Model synthesis is a technique for generating 2D and 3D shapes from examples. It is inspired by texture synthesis. Model synthesis was created by Paul Merrell. Merrell published several papers about it from 2007 - 2011 at i3D, SIGGRAPH Asia, TVCG, and in his PhD disseration. More information can be found on his website. It contains additional results and videos explaining the algorithm. This code implements Merrell's 2007 algorithm.
Model synthesis is formulated as a constraint satisfication problem. To solve this, model synthesis originally used the AC-3 algorithm by Mackworth . But the AC-4 method by Mohr and Henderson  is faster. Both methods are included in this project. (Flip the Boolean "useAc4" to switch between them.) Model synthesis was the first to use this type of approach for texture synthesis and procedural modeling. Model synthesis initially focused on procedural modeling with only a few texture synthesis examples.
Wave Function Collapse (WFC) by Gumin  also generates textures and models by solving a constraint satisfication problem. WFC follows the algorithm below, but chooses the cells in a different order in Step 2. Gumin focused more on texture synthesis. He created more example textures (which are used in this project). And he developed the idea of applying this to overlapping image tiles. This is often more convenient since the tiles can be computed directly from an image. Here is a more detailed comparison of the two methods.
How to Use
Build and run the main file "Model Synthesis.cpp". The list of inputs and the input parameters are in "samples.xml". The example images and models are in the samples directory. Results are saved into outputs. There are three types of inputs: simpletiled, overlapping, and tiledmodel. The first two generate image files. The tiledmodel generates a text file which can be used to create a 3D model in 3DS Max or Blender. To load it in 3DS Max, first open the model file in "models/3DS Max Scenes". Then run the MaxScript file "editor.ms", click "Open Model" and select the generated text file. This file contains more information on how to use editor.ms. To load in Blender, open the model file in "models/Blender Scenes" then run "load-synth.py".
The goal is to generate new images or models that look like an example. The example is divided into 2D or 3D tiles. Two tiles can be next to one another in the output if they were next to each other in the example. This is called the adjacency constraint. Our goal is to fill in a grid with tiles. Each grid cell contains a label. Each label represents one of the tiles. The assigned labels must satisfy the adjacency constraint. This is a constraint satisfaction problem. To solve it, we keep track of a list of possible labels that can be assigned to each cell.
- Assign every possible label to each cell.
- For each cell, pick one of the possible labels. Assign it to the output.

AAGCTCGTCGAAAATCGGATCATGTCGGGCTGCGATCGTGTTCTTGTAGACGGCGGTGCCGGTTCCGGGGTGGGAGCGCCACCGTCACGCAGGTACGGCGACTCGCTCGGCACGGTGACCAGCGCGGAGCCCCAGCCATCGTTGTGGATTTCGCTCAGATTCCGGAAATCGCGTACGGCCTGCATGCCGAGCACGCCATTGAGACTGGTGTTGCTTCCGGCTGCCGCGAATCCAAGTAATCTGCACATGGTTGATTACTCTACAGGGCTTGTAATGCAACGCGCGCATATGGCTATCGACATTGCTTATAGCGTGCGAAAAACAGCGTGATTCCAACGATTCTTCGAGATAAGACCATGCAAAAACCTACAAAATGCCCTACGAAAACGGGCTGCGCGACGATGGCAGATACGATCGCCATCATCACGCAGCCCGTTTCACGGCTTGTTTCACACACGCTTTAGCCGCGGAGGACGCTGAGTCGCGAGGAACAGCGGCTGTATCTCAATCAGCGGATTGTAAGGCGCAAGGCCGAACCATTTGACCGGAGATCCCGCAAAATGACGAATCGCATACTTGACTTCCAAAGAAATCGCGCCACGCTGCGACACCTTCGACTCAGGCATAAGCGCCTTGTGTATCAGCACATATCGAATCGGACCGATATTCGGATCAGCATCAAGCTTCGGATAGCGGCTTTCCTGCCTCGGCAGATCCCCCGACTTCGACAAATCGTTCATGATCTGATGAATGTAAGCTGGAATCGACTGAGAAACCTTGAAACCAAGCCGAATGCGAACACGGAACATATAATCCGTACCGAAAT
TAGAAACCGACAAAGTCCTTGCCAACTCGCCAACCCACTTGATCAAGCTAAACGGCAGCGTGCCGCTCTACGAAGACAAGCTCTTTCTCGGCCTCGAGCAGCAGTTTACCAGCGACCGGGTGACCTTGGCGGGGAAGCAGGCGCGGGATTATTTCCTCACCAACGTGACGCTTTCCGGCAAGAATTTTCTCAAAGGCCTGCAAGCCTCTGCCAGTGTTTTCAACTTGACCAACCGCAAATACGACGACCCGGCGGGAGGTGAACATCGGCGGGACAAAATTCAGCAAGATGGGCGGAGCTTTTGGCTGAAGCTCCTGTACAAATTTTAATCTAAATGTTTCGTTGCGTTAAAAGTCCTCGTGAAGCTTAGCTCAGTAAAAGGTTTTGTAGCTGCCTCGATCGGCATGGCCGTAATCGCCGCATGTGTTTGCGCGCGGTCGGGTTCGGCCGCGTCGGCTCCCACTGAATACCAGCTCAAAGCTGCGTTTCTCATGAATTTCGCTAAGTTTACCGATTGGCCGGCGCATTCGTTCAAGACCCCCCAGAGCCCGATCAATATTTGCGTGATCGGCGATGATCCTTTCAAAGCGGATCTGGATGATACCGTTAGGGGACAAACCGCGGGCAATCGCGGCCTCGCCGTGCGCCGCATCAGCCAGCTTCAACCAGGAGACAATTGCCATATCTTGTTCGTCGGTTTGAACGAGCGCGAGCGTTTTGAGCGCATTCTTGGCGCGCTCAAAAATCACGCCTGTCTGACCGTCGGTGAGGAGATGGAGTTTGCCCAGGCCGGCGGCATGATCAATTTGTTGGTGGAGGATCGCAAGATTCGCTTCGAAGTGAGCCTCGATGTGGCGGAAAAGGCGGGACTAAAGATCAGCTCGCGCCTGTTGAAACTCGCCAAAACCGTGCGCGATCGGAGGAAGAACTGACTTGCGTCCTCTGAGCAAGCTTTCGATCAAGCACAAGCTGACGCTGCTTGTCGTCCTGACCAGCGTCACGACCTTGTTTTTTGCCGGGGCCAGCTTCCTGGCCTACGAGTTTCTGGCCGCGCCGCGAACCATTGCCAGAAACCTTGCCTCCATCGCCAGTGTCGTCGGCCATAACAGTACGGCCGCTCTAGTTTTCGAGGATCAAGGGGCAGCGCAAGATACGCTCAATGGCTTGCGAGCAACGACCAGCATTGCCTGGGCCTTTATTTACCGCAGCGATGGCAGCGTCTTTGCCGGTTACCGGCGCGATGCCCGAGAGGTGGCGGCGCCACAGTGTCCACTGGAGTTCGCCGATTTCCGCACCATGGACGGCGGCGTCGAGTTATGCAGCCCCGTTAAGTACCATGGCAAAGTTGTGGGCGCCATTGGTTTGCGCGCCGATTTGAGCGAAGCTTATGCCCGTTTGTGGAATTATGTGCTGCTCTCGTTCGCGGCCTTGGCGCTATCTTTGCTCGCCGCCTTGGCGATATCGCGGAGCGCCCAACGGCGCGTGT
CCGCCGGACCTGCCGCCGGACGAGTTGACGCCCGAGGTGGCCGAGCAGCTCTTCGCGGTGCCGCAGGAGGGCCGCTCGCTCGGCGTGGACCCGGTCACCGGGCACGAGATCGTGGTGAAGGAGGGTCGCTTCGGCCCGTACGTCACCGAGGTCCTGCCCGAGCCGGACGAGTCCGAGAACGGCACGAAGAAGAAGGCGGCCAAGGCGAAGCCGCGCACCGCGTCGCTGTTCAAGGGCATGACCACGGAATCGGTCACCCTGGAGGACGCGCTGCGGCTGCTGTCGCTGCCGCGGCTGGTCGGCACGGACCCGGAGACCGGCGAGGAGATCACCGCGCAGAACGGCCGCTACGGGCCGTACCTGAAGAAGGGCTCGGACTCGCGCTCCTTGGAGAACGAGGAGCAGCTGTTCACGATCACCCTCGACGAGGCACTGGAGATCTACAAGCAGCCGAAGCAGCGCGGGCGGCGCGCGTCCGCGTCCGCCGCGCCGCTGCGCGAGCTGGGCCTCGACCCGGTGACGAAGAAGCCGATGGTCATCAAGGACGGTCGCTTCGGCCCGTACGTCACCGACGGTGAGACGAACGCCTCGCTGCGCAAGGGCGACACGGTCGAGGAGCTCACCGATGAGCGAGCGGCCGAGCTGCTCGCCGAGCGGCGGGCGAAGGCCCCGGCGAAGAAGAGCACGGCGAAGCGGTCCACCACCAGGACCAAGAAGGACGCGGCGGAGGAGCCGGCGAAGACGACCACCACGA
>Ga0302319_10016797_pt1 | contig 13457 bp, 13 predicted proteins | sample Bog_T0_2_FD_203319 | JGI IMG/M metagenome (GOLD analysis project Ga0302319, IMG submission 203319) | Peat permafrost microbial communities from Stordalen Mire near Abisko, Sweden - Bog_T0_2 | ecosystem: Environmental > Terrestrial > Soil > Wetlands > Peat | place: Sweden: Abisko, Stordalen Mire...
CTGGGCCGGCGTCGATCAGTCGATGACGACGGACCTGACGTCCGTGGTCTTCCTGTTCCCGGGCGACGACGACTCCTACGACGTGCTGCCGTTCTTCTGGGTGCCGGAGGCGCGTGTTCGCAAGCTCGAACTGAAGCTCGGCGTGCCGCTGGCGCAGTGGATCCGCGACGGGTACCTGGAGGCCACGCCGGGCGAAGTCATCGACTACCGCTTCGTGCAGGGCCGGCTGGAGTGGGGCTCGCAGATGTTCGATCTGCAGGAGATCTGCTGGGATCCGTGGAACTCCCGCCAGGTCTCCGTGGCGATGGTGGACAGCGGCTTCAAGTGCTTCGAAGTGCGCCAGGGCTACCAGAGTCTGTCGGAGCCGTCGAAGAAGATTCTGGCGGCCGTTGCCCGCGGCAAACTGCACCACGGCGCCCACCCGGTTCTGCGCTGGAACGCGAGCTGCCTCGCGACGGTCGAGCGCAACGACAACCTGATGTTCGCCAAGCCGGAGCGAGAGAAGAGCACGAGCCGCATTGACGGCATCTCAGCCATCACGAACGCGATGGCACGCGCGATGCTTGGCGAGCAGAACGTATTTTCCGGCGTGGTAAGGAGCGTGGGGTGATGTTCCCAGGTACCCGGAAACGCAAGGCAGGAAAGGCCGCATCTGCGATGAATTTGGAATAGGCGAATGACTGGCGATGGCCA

- Remove the other labels from the cell.
- Each time a label is removed propagate this removal to the other cells. Eliminate any labels that do not satisfy the adjacency constraint. This part uses the AC-4 algorithm.
Modifying in Blocks
This algorithm can fail. During the propagation step, it is possible for every label to be removed from every cell. This is, in fact, an NP-hard problem. What this means is that the difficulty of the problem grows exponentially with the size of the output. The algorithm is likely to succeed as long as the output size is kept small. Furthermore, large textures and models can be generated incrementally. We can start with a trivial solution and modify it in small parts. This allows us to reliably generate large textures and models.
This is just a brief overview. More details can be found in the videos here or in Section 3 here.
Most of the code in this project was written by Paul Merrell with a few exceptions:
- The XML parser by Frank Vanden Berghen,
- The PNG reading and writing by Lode Vandevenne
- The importer for Blender (load-synth.py) by Jason Sewall.
The 3D models were created by Paul Merrell.
The images and tile sets are the same as Gumin's Wave Function Collapse. The tile sets are in a format he constructed. He writes " Some samples are taken from the games Ultima IV and Dungeon Crawl Stone Soup. Circles tileset is taken from Mario Klingemann. FloorPlan tileset is taken from Lingdong Huang. Idea of generating integrated circuits was suggested to me by Moonasaur and their style was taken from Zachtronics' Ruckingenur II. Cat overlapping sample is taken from the Nyan Cat video, Qud sample was made by Brian Bucklew, MagicOffice + Spirals samples - by rid5x, ColoredCity + Link + Link 2 + Mazelike + RedDot + SmileCity samples - by Arvi Teikari, Wall sample - by Arcaniax, NotKnot + Sand + Wrinkles samples - by Krystian Samp. Summer tileset was made by Hermann Hillmann. Voxel models were rendered in MagicaVoxel."
A. Efros and T. Leung. Texture synthesis by non-parametric sampling. ICCV, 1999.
M. Gumin. 2016. WaveFunctionCollapse. GitHub repository, 2016.
A. Mackworth. Consistency in networks of relations. Artificial Intelligence, 1977.
P. Merrell. Model Synthesis. Ph.D. Dissertation, University of North Carolina at Chapel Hill, 2009.
P. Merrell and D. Manocha. Model Synthesis: A General Procedural Modeling Algorithm. IEEE Transactions on Visualization and Computer Graphics, 2010.
P. Merrell and D. Manocha. Continuous Model Synthesis. ACM Transactions on Graphics, 2008.
P. Merrell. Example-Based Model Synthesis. Symposium on Interactive 3D Graphics (i3D), 2007.
R. Mohr and T. Henderson. Arc and path consistency revisited. Artificial Intelligence, 1986.